One day, Daniel was scanning a local Facebook farm group and noticed a lavender Orpington cockerel for sale. He texted Miranda who okayed the purchase. A few hours later he arrived home from a doctor’s appointment with a 14 week old cockerel he’d picked up on the way home. We hoped the cockerel would change our way of raising chickens for meat.
Buying the cockerel wasn’t entirely impulsive. We had kept chickens for eggs and late last year we experimented with meat birds by raising a batch of 100 Cornish-Crosses, the standard meat bird. Because the breeding of most meat birds is proprietary, raising those meat crosses is inherently tied to large, non-local hatcheries that we don’t want to rely on. We want to raise meat birds in a self-sufficient, ethical manner so we decided to experiment with a breeding flock of dual purpose birds that can produce a supply of chicks to raise for meat. We settled on Orpingtons, a breed with some level of heat tolerance and enough brains to take care of themselves. We ordered a round of 12 female Orpingtons with the intention of increasing our egg production in the near term and experimenting with a meat bird breeding flock later on. When Daniel came across the ad for a lavender Orpington cockerel, “later on” seemed to be beckoning with this opportunity to acquire an Orpington sire in a trendy new color.
The cockerel was quite magnificent in his gorgeous light grey feathers that shine slightly purple in certain lights, and he very quickly demonstrated his maleness with a soft, smooth crow. We set him up next to the hens who immediately became obsessed with watching him strut around his tractor. We tasked the kids with finding him a name.
The kids name all the birds because they are much more invested in their names than we are. We are generally content to refer to “the gold one with black stripes” or “the Rhode Island that keeps getting out of the fence.” The kids demand the birds have actual names. In the interests of felicitous filial relations, we have all agreed that non-meat birds may be named after flowers and herbs. After two weeks of listening to bickering about the cockerel’s name, Daniel quietly mentioned one morning that he thought “Sting” would be the perfect name for our bird with the soft, smooth voice. Short for “Stinging Nettle,” of course.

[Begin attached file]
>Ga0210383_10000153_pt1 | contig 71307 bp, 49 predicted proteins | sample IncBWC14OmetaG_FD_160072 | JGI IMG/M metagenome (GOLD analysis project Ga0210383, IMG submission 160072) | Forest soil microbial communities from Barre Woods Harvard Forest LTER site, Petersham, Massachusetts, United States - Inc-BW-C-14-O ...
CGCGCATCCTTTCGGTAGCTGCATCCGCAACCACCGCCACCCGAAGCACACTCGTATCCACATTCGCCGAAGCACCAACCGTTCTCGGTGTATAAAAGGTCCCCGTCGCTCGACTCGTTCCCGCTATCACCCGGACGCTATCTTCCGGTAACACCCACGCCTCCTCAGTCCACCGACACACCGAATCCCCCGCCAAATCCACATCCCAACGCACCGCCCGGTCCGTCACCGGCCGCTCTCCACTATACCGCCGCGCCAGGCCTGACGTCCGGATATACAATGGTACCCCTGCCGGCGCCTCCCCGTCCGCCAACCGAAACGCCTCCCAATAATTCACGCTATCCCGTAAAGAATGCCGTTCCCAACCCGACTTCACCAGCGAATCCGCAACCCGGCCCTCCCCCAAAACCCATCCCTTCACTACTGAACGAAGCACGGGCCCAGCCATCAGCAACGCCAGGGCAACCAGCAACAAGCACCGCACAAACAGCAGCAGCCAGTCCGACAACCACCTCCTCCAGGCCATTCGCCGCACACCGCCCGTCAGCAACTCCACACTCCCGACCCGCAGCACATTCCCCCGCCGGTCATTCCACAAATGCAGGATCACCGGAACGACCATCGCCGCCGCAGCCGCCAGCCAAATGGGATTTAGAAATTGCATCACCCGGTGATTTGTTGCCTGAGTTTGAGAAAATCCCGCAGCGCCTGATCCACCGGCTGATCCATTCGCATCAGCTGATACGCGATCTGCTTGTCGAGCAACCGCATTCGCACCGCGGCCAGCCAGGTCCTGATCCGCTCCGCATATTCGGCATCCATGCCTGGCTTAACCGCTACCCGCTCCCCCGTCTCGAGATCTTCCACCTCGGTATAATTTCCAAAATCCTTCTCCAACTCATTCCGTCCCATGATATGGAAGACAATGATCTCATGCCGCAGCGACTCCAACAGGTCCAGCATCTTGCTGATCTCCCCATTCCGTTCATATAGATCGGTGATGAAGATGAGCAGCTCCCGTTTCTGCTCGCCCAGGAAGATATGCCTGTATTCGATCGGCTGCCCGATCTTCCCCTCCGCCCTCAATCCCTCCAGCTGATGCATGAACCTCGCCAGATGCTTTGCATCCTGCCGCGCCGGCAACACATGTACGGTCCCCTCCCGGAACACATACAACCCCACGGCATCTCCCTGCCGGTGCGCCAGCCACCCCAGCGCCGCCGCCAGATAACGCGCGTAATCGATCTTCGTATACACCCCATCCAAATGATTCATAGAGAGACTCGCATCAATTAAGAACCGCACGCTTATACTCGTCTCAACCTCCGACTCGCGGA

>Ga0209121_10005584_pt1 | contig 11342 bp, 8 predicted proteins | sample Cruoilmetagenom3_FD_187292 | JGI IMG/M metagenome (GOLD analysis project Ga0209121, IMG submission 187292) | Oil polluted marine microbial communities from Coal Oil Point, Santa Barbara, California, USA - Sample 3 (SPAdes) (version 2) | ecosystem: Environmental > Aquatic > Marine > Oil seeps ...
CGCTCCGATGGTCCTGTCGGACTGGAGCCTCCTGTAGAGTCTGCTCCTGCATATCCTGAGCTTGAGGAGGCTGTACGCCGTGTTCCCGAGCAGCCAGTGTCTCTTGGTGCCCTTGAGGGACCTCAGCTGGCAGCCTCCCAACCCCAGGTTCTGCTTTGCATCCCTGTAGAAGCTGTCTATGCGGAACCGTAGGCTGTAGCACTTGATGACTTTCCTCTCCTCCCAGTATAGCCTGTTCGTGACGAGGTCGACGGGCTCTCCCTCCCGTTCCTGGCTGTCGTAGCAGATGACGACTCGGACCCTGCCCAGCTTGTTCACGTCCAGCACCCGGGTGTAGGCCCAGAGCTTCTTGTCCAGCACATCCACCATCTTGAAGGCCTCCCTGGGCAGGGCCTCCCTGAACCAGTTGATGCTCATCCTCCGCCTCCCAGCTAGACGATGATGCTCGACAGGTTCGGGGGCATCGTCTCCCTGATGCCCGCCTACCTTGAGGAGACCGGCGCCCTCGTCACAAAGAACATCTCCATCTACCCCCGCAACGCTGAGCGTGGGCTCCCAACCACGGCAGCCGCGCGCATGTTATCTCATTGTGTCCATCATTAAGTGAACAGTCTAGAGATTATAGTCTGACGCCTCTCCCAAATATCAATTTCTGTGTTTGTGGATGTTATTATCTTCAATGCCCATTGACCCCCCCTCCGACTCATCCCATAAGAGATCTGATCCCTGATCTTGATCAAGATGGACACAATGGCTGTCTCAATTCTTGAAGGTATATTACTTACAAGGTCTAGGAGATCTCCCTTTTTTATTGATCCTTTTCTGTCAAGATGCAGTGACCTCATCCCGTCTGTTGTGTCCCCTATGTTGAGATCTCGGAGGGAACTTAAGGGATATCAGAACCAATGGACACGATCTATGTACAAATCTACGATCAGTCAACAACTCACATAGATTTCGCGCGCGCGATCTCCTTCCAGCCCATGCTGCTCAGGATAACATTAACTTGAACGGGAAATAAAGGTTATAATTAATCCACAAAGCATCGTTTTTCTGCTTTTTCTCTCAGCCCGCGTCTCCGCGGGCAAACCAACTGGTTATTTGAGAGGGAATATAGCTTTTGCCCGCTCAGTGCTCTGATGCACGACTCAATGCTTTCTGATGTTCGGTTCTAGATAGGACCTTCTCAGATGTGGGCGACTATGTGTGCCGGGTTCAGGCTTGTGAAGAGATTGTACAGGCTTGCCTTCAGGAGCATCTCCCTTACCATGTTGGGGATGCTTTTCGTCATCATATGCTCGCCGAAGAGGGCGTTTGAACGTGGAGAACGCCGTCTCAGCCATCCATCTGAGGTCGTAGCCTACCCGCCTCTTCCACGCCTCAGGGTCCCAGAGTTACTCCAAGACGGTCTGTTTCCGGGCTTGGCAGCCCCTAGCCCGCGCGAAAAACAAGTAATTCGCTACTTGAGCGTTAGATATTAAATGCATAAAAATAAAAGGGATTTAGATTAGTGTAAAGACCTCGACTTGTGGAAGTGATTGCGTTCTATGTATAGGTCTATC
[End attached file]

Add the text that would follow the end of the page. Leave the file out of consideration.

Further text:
Our 12 recently purchased Orpingtons weren’t laying yet, but we were itching to start hatching some eggs. A few weeks after he arrived, we added our only mature Orpington hen, and two Amerucanas past their laying prime to Sting’s tractor-turned-love-nest to see how well his crowing worked on them. Then we waited the requisite couple of weeks for the eggs to be fertile. Two weeks after putting the breeding flock together, we set up an incubator, opened a couple eggs to confirm they were fertilized, and then started collecting the fertile eggs.
Fertilized eggs can last outside an incubator for about a week after the eggs are laid. That’s because several hens lay eggs in the same nest over multiple days. After about a week one or another hen gets broody and heads to the nest to incubate the eggs for about three weeks. Over the next week, the three hens produced five eggs. We purchased a basic incubator: a plastic box with warmth, humidity, and a means to roll the eggs around. In nature, the brooding bird will roll incubating eggs over and over to keep the developing chick from sticking to the sides. Incubators must do the same thing. In early May, we placed the five eggs in the incubator and hoped that in three weeks chicks would emerge.
About two weeks after placing the eggs in the incubator, we candled them—with a flashlight, not a candle. This is the twenty-first century. All five eggs were developing; all five showed movement. Much like sonograms in mammals, a picture doesn’t do the reality justice to what you see when you candle developing eggs. Depending on the set-up, it is possible to see the developing bird in exquisite detail. The blood vessels are clearly visible and it is possible to see the yolk and the fetus moving around. Despite seeing movement in all five eggs, it was still impossible to know how many would hatch.
Three weeks and two days after being placed in the incubator, three chicks hatched: two Orpingtons and an Americana-Orpington cross. That is a pretty reasonable hatch-rate for an incubator this cheap and simple. We left them in the incubator for an extra day, then we set them up in a brooder box with food and water, heat and light. After cleaning up the incubator, we set it up again with as many eggs as would fit.
Then we opened up the eggs that didn’t hatch. The kids were both interested and grossed out by the chick fetuses, and we concurred. Our big take-away was that both fetuses were small; they had stopped developing about a week ago. We don’t know why. Perhaps it was inexperience, but the hatch rate was pretty normal. As with all things farm related, we took notes to refine our techniques. The most important piece of this experiment is the knowledge that we can hatch chicks.
Ultimately, we want two sets of birds: layers and meat birds. We have found a couple of good local sources for replacement layers which means we won’t need to worry about keeping a breeding flock for layers. As for our meat birds, we expect that we will need to use a dual-purpose breed as we haven’t found a meat breed that seems like a good bet for breeding. Orpingtons are our first experiment. If they have too much trouble with heat or aren’t financially viable, we will try another breed.
In the meantime, round two of the eggs produced seven chicks and all the chicks are big enough they’ve moved from the brooder to a tractor to the main flock. We’re taking a break from our experiments in hatching for the moment to work on some other projects that we’ll attempt to post about soon. As for Sting? He now has a fully developed crow, but could still hold his own in a rock band.